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I Was the Best Faker Ever

by Catherine Kenwell 5 months ago in depression · updated 5 months ago
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My smile and pleasant demeanor betrayed my reality

I Was the Best Faker Ever
Photo by Anshu S. on Unsplash

I'm true to myself now, and it's not gonna happen.

Not today.

Sometimes that’s enough.

I can say that, now. There were days when I’d wake up wishing I hadn’t, and days when I’d consider driving my car as fast as I could, over a bridge or into a brick wall.

Days when I thought about jumping from a mezzanine or the temptation of falling backwards onto the subway tracks was almost too much to bear.

Days when I’d cut or scratch myself until I bled, just so that I could feel something—anything—that might satisfy the urge to do more.

And yet here I am. Still here. Go figure.

Those days are now memories but given the possibility of unexpected circumstances and recurring trauma, I’m neither bold enough nor naïve enough to expect they’ll never resurge.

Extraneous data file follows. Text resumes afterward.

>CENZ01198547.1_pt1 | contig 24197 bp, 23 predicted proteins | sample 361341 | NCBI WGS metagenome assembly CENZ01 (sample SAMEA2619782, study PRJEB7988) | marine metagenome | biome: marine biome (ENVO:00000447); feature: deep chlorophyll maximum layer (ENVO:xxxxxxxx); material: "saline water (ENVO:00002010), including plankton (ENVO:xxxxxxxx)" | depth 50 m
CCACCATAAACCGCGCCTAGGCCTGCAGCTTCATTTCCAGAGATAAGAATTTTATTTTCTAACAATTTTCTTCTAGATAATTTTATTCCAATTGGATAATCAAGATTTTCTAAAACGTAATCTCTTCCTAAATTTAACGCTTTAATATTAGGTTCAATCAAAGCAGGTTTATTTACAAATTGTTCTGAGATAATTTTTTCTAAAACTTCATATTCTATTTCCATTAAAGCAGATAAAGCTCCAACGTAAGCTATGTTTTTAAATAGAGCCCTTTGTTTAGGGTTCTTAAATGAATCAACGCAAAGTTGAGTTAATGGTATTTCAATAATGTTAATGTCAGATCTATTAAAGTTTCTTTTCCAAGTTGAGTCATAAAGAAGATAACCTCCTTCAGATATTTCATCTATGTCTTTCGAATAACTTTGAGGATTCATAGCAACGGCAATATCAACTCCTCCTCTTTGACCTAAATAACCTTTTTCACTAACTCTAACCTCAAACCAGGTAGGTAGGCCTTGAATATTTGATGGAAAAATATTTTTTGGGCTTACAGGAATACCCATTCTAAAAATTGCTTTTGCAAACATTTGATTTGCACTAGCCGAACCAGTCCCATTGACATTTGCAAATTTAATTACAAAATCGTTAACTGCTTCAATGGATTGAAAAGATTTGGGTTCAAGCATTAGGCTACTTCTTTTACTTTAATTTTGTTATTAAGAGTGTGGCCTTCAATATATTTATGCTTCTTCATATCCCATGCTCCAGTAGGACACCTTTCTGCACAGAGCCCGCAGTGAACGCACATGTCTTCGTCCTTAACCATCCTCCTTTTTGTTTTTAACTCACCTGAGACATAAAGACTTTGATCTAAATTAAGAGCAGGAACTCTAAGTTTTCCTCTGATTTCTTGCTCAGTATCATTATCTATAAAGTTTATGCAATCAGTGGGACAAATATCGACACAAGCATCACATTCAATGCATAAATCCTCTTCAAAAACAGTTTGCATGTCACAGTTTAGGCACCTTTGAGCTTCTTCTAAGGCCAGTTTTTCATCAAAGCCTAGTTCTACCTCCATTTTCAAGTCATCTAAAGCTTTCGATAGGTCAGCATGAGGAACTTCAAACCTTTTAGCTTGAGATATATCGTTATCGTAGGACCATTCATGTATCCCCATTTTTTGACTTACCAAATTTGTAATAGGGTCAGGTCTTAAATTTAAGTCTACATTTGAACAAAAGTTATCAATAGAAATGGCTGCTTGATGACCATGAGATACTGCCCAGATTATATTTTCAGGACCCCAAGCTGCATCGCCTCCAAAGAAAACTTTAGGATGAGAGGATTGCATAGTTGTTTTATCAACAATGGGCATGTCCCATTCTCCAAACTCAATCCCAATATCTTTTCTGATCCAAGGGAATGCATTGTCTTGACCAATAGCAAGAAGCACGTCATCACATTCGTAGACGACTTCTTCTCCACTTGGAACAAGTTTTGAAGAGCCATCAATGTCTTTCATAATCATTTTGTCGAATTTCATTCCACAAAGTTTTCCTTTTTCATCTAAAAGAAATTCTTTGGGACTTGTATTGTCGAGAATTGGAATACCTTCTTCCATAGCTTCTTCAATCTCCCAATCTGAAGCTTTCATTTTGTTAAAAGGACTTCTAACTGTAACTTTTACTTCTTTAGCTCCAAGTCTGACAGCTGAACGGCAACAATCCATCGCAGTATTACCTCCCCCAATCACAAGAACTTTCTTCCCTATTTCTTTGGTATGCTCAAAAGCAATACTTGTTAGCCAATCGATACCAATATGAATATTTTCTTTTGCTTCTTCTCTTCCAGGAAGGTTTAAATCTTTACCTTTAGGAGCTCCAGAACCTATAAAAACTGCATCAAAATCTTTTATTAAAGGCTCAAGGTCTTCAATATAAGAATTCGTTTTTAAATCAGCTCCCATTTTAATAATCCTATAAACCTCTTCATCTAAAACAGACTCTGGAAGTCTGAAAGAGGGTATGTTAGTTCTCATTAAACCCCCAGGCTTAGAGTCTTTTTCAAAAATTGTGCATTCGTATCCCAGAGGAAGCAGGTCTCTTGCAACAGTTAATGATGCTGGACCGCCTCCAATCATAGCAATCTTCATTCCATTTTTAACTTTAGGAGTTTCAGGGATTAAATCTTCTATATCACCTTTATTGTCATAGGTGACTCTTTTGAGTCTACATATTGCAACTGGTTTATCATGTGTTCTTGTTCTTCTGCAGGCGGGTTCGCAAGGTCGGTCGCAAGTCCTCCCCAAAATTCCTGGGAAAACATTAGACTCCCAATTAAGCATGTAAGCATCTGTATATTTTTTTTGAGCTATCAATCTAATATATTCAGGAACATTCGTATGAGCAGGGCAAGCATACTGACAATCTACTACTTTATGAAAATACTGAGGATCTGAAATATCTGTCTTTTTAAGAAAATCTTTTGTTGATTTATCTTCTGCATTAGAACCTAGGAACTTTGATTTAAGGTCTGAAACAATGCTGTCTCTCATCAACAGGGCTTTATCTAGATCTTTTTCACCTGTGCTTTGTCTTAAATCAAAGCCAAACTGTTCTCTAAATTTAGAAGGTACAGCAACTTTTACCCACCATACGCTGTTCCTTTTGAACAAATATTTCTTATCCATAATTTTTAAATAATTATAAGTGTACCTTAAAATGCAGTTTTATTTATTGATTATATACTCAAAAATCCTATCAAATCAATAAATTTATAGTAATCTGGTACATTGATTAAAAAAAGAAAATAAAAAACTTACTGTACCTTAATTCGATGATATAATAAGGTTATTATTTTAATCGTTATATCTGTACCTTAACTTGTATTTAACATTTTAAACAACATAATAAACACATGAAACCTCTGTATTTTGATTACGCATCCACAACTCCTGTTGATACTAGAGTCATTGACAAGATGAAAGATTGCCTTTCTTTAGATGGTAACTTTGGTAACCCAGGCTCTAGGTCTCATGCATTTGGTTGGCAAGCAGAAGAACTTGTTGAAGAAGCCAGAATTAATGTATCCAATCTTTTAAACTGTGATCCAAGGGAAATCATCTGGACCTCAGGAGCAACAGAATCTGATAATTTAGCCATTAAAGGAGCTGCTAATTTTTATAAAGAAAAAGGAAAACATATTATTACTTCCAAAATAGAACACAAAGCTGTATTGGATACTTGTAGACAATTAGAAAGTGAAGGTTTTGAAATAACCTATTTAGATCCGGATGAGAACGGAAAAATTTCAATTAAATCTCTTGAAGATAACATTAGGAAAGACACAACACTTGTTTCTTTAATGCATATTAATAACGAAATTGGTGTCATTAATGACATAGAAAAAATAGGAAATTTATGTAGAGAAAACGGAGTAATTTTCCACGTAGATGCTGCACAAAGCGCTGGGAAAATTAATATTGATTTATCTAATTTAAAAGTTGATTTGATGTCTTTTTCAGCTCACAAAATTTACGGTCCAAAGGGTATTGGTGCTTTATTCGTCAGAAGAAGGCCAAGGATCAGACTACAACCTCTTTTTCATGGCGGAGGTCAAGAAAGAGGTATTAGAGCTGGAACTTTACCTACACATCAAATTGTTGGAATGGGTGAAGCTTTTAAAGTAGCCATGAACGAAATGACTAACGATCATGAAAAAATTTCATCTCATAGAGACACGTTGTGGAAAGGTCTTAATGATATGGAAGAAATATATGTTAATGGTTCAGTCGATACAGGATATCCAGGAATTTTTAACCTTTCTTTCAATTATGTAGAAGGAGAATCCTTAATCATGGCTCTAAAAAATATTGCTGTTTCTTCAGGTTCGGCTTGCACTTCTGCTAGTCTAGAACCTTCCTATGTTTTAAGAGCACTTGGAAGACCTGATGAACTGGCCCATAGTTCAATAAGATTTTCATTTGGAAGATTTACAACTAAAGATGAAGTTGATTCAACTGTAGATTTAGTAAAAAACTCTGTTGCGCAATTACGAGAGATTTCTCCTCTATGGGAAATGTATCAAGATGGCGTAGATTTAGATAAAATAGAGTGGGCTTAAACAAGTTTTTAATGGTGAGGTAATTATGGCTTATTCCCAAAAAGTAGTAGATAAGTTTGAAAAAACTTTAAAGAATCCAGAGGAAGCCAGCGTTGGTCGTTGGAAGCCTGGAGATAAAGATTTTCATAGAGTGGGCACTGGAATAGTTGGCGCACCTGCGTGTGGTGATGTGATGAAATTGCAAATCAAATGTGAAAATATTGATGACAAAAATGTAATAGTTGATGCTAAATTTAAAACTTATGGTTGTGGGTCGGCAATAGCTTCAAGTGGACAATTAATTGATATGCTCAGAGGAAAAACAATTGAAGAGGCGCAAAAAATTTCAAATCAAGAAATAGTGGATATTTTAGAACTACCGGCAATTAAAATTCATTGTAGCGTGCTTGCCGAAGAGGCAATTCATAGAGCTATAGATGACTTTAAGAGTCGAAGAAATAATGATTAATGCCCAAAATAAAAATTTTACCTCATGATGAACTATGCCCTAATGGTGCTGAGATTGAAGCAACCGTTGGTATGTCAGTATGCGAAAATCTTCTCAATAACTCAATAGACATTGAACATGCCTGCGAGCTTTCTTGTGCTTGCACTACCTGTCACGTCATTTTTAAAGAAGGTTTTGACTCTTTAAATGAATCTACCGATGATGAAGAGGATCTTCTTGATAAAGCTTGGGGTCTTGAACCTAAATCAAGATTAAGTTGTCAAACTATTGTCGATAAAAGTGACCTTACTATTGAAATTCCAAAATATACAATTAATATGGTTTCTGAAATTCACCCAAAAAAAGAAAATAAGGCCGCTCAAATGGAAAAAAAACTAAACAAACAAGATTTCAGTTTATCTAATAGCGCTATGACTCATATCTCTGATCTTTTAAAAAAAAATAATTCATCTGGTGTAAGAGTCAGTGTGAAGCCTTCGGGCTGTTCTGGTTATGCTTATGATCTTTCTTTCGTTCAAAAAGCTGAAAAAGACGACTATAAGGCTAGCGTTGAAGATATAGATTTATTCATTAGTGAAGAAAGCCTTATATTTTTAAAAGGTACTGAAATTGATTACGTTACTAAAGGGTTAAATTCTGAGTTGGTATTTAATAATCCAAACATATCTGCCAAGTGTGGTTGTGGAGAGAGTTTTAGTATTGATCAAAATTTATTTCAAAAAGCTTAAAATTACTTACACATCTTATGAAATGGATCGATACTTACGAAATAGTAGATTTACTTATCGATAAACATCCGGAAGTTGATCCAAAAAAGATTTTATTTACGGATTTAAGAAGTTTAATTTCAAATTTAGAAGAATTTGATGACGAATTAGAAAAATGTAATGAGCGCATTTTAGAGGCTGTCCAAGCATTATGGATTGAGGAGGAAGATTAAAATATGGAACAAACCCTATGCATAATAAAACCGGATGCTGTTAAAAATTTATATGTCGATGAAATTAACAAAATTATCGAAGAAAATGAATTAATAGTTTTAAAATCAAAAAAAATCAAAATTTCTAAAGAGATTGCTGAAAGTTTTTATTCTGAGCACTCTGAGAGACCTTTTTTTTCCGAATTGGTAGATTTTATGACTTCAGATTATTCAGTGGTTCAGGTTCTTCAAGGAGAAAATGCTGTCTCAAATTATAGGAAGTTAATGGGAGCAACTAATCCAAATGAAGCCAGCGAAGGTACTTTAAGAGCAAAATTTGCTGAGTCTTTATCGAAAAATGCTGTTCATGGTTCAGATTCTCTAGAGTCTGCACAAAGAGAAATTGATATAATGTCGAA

But not today is good enough.

Why am I spilling the beans? If you’re in trouble, I hope you see that I—and many others—are genuine and caring helpers. Our experiences help us help you.

I know it might be hard to believe that happy-go-lucky, optimistic and always-smiling me lives with sometimes-debilitating PTSD and mental health issues. A good friend used to call me the most effective faker he’d ever met. An actress. A character with a million masks, ready to show the world how fine I could be.

Is it horrible that dark humor is my first response to suicidal ideation? Perhaps. If I believed in Hades, I’d already have a back packed and at the ready—full of hot yoga shorts and sweatbands, tissue tank tops and breathable undies. It’s ok. I’m already familiar with hell.